Posted by Barbara Ives on Monday, February 2, 2015 Under: Aerial and acro yogaHaving recently attended a 5 day intensive in London on acrobatic yoga and Thai massage I was reminded of how it feels stepping outside of my comfort zone. The course was very challenging physically and at times it did feel a little like 'bootcamp' yoga. That said, I really enjoyed the challenge it gave me although at times I did feel myself getting frustrated when my body didn't do what I wanted it to do. I reminded myself of the 8 limbs of yoga and one of the 'Yamas' Ahimsa – Compassion for all living things - the word Ahimsa means not to injure or show cruelty to any creature or person in any way whatsoever. Ahimsa is, however, more than just lack of violence as adapted in yoga. It means kindness, friendliness, and thoughtful consideration of other people and all things. Ahimsa implies that in every situation we should adopt a considerate attitude and do no harm. Ahimsa is also self compassion and kindness to our mind and body. While on the course I notices how some students were very competitive and almost punished their bodies into some of the poses....
big girl pants

The Three Big C’s – Christmas, Cancer & Change

Posted by Barbara Ives on Friday, April 5, 2013 Under: Cancer and Yoga Apologies, it has been a while since my last post. To summarise some weeks leading up to Christmas my husband was diagnosed with Cancer. This news came as a complete shock to us and it was some weeks before we were given the full diagnosis. This news completely rocked our world and seemed to preoccupy our thoughts and emotions constantly for some weeks, fear gripping at our hearts - we did our best to think positively and to get on with life as normal. At the same time I heard that a friend who had been struggling with cancer for some years finally lost her battle. The timing was quite profound because I had organised the ‘Norfolk Yoga Group’s’, December yoga event and the charity we were supporting was ‘Starthrowers’ they do a wonderful job of supporting people living with cancer. Standing up in front of a room full of people that day was a challenge for me and how I stopped myself from bursting into tears I do not know. It's amazing how we can find strength when we most need it. The word cancer as with many serious illnesses...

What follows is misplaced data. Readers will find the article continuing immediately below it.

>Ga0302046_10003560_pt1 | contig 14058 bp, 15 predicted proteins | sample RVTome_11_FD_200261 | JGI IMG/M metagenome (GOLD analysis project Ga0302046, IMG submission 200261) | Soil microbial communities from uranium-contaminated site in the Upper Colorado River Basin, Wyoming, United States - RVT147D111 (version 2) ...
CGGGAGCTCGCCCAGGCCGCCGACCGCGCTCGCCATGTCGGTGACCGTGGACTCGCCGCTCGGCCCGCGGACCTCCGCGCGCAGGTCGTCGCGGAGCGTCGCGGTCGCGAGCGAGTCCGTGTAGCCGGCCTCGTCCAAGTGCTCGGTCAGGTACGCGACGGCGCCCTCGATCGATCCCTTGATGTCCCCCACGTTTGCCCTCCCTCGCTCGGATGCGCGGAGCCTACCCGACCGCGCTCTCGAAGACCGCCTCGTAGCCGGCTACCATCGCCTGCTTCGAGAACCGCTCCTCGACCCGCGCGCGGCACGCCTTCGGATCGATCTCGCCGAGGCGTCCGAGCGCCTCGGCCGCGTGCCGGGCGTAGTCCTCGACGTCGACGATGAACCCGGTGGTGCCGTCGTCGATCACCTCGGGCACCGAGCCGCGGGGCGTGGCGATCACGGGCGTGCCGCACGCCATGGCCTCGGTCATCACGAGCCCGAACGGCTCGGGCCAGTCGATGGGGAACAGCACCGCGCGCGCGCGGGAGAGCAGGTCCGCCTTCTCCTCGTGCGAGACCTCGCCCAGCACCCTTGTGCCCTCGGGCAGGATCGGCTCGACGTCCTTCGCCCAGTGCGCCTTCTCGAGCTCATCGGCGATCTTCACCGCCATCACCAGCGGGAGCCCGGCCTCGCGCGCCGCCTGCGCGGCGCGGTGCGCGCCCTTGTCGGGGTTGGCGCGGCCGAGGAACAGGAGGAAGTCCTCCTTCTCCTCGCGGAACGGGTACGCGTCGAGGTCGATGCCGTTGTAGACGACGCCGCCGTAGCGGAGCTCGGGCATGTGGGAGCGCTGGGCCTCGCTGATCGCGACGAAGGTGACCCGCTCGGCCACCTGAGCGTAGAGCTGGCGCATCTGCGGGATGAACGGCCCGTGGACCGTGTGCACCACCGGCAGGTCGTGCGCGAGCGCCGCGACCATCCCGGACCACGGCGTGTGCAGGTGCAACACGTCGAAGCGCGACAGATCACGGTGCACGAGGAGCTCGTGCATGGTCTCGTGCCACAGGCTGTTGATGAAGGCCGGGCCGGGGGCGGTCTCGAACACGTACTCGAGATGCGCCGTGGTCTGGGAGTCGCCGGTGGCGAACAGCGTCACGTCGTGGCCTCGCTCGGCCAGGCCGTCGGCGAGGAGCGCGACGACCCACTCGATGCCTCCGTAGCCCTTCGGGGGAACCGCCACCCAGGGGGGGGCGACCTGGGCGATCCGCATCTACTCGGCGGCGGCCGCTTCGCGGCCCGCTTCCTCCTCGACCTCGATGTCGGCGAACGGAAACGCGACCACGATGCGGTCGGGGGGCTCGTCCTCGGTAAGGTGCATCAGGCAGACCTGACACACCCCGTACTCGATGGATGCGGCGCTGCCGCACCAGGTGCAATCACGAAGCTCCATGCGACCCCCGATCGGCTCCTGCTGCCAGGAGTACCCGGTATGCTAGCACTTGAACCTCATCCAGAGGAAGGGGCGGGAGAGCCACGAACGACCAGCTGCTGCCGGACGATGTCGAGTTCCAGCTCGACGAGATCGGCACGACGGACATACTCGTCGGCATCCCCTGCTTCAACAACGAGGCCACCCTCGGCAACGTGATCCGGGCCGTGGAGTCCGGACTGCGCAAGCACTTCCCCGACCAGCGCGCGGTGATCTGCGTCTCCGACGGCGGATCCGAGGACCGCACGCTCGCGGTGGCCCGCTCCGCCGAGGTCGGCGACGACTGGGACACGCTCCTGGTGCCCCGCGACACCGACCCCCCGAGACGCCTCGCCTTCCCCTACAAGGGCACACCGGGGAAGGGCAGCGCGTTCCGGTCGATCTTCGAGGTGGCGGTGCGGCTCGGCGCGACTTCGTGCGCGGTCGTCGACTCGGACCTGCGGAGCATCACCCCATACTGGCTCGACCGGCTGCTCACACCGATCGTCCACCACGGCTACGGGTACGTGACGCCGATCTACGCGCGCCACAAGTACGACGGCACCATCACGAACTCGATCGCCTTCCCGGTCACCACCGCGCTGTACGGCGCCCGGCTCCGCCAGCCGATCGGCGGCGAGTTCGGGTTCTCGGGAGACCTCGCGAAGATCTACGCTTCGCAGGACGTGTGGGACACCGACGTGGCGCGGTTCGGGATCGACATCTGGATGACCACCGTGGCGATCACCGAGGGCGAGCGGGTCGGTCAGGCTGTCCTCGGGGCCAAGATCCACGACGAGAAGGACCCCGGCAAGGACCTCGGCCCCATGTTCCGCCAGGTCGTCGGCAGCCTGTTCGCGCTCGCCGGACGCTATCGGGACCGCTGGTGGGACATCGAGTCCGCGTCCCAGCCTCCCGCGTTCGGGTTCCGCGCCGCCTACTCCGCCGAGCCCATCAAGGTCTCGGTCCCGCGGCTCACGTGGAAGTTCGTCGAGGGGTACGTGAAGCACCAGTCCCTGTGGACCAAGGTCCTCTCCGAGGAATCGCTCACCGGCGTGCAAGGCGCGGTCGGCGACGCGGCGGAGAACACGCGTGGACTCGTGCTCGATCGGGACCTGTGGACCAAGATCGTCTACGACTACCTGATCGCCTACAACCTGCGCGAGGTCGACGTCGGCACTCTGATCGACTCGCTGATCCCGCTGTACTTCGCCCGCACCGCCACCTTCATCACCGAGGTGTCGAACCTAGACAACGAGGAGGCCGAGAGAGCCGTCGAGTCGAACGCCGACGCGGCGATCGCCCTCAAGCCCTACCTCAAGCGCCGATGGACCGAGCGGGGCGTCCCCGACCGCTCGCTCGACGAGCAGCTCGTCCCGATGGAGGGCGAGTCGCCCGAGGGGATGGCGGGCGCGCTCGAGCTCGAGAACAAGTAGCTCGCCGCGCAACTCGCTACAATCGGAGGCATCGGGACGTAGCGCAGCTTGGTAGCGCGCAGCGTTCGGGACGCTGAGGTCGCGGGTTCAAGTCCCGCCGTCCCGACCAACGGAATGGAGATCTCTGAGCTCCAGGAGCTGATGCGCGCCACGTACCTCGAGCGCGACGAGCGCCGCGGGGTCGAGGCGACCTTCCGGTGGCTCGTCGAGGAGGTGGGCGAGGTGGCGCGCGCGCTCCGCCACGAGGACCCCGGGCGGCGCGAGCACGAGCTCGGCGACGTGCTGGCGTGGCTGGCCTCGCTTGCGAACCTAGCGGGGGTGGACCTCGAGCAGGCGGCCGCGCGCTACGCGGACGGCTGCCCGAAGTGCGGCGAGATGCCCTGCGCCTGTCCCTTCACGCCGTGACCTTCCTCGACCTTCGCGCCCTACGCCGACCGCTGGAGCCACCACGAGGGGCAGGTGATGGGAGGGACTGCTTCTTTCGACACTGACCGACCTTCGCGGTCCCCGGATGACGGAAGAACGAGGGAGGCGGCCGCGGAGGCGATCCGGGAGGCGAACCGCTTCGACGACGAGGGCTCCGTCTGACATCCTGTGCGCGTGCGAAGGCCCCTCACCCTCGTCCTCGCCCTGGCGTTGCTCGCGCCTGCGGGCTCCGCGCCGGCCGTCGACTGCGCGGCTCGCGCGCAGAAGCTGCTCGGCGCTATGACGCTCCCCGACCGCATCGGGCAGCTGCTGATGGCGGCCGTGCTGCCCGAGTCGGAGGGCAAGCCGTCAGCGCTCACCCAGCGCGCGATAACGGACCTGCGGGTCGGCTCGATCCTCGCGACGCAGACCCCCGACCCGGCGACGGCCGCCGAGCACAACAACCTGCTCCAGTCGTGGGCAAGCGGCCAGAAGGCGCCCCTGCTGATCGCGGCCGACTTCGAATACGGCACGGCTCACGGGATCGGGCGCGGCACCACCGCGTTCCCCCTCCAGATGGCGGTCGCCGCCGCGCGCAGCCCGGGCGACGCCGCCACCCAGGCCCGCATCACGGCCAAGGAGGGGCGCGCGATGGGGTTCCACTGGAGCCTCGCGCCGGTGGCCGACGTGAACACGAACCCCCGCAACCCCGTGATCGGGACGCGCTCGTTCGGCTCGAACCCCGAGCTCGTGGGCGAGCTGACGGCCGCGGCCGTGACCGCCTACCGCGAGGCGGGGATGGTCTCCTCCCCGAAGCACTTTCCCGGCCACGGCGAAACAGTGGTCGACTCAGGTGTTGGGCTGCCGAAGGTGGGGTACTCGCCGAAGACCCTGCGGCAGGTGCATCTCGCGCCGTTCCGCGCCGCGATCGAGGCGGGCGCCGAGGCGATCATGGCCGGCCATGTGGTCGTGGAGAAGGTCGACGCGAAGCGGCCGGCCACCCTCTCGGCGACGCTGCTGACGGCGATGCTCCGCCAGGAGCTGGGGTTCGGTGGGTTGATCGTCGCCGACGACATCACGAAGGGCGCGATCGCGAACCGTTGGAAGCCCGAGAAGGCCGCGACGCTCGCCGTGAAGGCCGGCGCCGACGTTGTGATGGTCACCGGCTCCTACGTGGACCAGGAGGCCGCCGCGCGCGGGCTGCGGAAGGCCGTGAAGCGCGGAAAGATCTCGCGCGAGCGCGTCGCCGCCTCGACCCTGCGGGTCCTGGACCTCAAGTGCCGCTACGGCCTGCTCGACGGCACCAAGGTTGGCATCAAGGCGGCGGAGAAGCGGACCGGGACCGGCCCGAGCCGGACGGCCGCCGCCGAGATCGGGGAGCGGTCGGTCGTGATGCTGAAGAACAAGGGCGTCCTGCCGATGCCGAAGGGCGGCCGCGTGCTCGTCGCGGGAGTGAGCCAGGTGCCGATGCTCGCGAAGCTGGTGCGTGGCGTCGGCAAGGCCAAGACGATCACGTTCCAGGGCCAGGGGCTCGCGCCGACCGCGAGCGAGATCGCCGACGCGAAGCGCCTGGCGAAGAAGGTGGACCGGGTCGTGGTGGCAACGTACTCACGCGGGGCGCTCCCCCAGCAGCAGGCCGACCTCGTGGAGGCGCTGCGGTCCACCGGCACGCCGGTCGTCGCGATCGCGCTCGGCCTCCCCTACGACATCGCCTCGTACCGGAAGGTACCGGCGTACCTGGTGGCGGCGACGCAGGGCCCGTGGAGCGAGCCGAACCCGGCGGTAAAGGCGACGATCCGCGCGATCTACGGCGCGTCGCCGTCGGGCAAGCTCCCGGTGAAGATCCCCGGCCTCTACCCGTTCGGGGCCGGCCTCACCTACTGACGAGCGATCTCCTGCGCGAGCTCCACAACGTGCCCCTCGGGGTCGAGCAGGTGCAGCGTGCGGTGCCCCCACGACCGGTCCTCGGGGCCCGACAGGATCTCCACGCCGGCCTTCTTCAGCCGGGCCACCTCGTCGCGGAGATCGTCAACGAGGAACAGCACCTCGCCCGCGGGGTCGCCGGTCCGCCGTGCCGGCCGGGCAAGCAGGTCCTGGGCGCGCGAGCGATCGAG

The scientific basis of yoga therapy

As a yoga therapist I have witnessed and experienced myself the wonderful benefits of yoga and yoga can truly help with chronic pain, illness, injuries, mental, physical and emotional health and wellbeing. Yoga is so much more than many people realise and it is a complimentary therapy. When I come across any research I like to share. Research is documenting the effectiveness of yoga therapy and suggesting specific mechanisms for how it works. By Timothy McCall, M.D. One of the most exciting developments in the last few decades is the cross-fertilization of Western science with ideas from ancient Eastern wisdom systems such as yoga. With increasing precision, scientists are able to look at the brain and body and detect the sometimes subtle changes that practitioners of yoga and mediation undergo. Years ago, few yoga studies were done in the West, and most scientists dismissed Indian yoga research due to methodological problems, such as a lack of control groups in the studies. Now the methodology is much better, and it could be argued that many Indian studies of yoga are superior to most of those done in the West. As yoga becomes more and more mainstream, and as research dollars for...

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The Bhuti Yoga Retreat studio,
Nether Langleys,
Bungay Road,
NR15 2YL

Any enquiries please contact Barbara on:

T: 07788581662

E: yogibabs(Replace this parenthesis with the @ sign)